Casablanca – On Monday, MWN published a news story entitled, “Morocco: A Man Arrested for Raping 70 Women.” As its title already implies, the news story was on a 50-year-old man who was arrested for raping and robbing 70 women, aged between 6 and 45 years old. The article provided details on how the suspect had selected and subsequently raped his 70 victims.
The article was anything but a piece of news one would want to read on a fine day—an article that calls forth the most unbearable feelings: disgust, insecurity, fear and alienation in a world that is increasingly becoming human-unfriendly.
The initial title of the news story featured a typo: “rapping” instead of “raping.” Due to the acute pressure on the writers and editors in MWN, a Moroccan news outlet that indefatigably endeavors to present its faithful readers with the maximum, quality content, despite the outlet’s frustrating budget shortage, the outcomes sometimes mirror a lack of support and recognition, rather than a lack of professionalism and mastery.
Few minutes after the publication of the article featuring the typo mentioned above, it drew many readers’ attention and stirred versatile reactions. As surprising as it may sound, most readers found fault not with the heinous way in which 70 women were raped and 6-year old young girls stripped of their innocence, but rather with a typo that escaped both the writer’s and editor’s scrutiny.
What does that tell us? It is perhaps the death of content, exactly similar to “the death of the author” in the reader-response theory of criticism. In today’s globalized, and highly consumerist world, even readership could not stand immune against the plague of “superficialization.” While content (substance and meaning) in various human productions is increasingly being trivialized, form, appearance, conventionality and visual appeal are gaining ground and are gradually being prioritized.
Who had anticipated that a typo would clog both our critical thinking and introspection? Is it also the death of constructive debate and criticism? Since when could grammatical conventions, typos, orthographical deviations, visual asymmetry, appearance, and many other orthogonal visual and methodological details divert our attention from today’s illustration of how humanity is gradually becoming inhumane? Did we watch, read and write enough about rape, for example, that the most shocking stories on it have become so corny?
This article does not intend to retaliate against those who pointed out a typo in one of MWN’s recent or previous articles—at all!. On the contrary, MWN wholeheartedly welcomes and tolerates all sorts of criticism and feedback, for there is always something valuable that we can extract form them to work on our weaknesses, and subsequently head towards excellence.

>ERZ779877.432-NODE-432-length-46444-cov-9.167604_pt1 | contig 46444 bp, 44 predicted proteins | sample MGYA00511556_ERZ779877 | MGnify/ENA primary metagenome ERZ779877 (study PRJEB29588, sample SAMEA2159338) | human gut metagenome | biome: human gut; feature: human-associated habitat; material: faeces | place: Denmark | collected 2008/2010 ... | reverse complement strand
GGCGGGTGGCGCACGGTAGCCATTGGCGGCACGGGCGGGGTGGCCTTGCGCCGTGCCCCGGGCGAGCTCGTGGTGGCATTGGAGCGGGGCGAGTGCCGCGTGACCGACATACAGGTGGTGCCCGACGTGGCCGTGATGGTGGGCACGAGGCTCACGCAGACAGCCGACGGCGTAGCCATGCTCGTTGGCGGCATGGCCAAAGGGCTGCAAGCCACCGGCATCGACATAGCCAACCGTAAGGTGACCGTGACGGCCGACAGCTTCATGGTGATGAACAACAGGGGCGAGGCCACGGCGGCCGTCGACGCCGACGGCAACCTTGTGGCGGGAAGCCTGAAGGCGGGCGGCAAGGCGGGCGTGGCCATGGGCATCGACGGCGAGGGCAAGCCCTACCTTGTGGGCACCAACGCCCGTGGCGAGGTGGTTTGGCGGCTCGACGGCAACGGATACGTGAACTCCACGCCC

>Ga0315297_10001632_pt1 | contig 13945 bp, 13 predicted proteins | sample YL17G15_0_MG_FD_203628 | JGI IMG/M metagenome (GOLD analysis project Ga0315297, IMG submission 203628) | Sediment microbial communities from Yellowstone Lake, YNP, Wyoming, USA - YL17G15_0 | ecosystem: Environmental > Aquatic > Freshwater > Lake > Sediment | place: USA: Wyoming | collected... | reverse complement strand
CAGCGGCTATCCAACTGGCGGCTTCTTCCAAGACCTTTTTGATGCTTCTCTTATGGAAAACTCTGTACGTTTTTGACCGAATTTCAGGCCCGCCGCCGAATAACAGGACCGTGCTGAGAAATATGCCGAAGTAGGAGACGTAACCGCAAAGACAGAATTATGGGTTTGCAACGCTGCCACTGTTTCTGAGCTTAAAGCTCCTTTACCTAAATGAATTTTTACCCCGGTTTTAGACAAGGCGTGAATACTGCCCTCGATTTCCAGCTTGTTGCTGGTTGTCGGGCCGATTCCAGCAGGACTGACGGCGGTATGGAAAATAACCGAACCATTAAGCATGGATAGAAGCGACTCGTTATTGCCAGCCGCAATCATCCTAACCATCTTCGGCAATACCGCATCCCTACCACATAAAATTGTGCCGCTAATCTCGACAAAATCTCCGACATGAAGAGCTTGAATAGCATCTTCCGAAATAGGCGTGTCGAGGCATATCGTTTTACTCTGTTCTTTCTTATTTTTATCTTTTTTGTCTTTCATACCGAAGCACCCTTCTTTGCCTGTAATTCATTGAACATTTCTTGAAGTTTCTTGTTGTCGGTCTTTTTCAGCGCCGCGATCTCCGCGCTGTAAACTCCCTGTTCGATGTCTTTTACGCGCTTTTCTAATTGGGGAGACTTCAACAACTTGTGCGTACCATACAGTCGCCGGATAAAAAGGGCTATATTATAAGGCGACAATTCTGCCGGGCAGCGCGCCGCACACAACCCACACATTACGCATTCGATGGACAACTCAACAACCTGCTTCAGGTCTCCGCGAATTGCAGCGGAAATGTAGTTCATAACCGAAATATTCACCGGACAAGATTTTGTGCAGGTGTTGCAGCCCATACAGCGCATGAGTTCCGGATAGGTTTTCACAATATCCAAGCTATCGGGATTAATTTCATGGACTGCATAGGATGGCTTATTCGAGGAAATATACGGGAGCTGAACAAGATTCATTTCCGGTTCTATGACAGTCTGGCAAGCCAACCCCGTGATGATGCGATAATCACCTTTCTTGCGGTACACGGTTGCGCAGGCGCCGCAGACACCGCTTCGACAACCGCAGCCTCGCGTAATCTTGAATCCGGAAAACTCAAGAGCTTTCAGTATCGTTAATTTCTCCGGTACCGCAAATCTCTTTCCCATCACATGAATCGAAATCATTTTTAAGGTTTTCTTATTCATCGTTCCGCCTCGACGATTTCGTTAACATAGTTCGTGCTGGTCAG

This article draws the readers’ attention to that same issue that academia has been striving against for ages, which is the plague of consumerism that has proved to be boundless and unrestrained, to the extent that it is now clogging one of our most important mental activities: thinking.
Reading has been plagued by the philosophy of consumerism as well. Just as some people shop for the sake of shopping, or merely to imitate those “fashion gurus” we now come across everywhere, some readers now do the same. A reader today can unthinkably prioritize the form of a piece of writing over its content. Indeed, language conventions are to be respected for a piece of writing to be taken seriously and for it to “own” that first impression stage. Yet, form on its own does not constitute the significance of a piece of writing—unless in literary writing.
Let us go back to the recent news story on rape, which almost stirred a polemic among certain readers due to a typo that was left uncorrected in the title. Instead of reading the news story, dissecting its content and reflecting on the issue it addresses, some readers focused all their attention on the typo. Had the readers gone beyond the title, they would have realized that the word “rapping” in the title did not reflect an inconsideration towards what I call “the writer’s duty,” which consists of proofreading your writings rigorously before publishing them; it did not also reflect a lack of mastery of the language of writing, since later in the article, the word “rapist” is written correctly and does not duplicate the typo in the title—such inconsistency in the article shows that the mistake in the title was rather a typo since it was not repeated afterwards.
I, the writer, could not have written that news story without thinking of my little 3-year-old sister, my mother, my female friends and relatives, and all other women or young girls I love. Yes, for a journalist in progress like me, whose impartiality and neutrality are also still in their embryonic stage, the concern shifts easily from “writing” on a dreadful phenomenon to “telling” it, as though I were one of those 70 victims.
Most articles on MWN are written by contributors non-native speakers of English. Correspondents for MWN are simultaneously contributors and editors, and most of them had not received any prior training in the realm of journalism. Their interest in writing for MWN merely sprang out of a personal faith in the ambition of its founders to kindle the slightest change in Morocco as well as encourage positive change in the world at large through online journalism.
The budget shortage, the lack of contributors, sponsors, and valuable supporters, in addition to the innumerable parallel commitments that MWN’s founders, editors and contributors already have are all limitations that MWN is aware of and is progressively improving thanks to the incessant support, feedback as well as the criticism of its readers.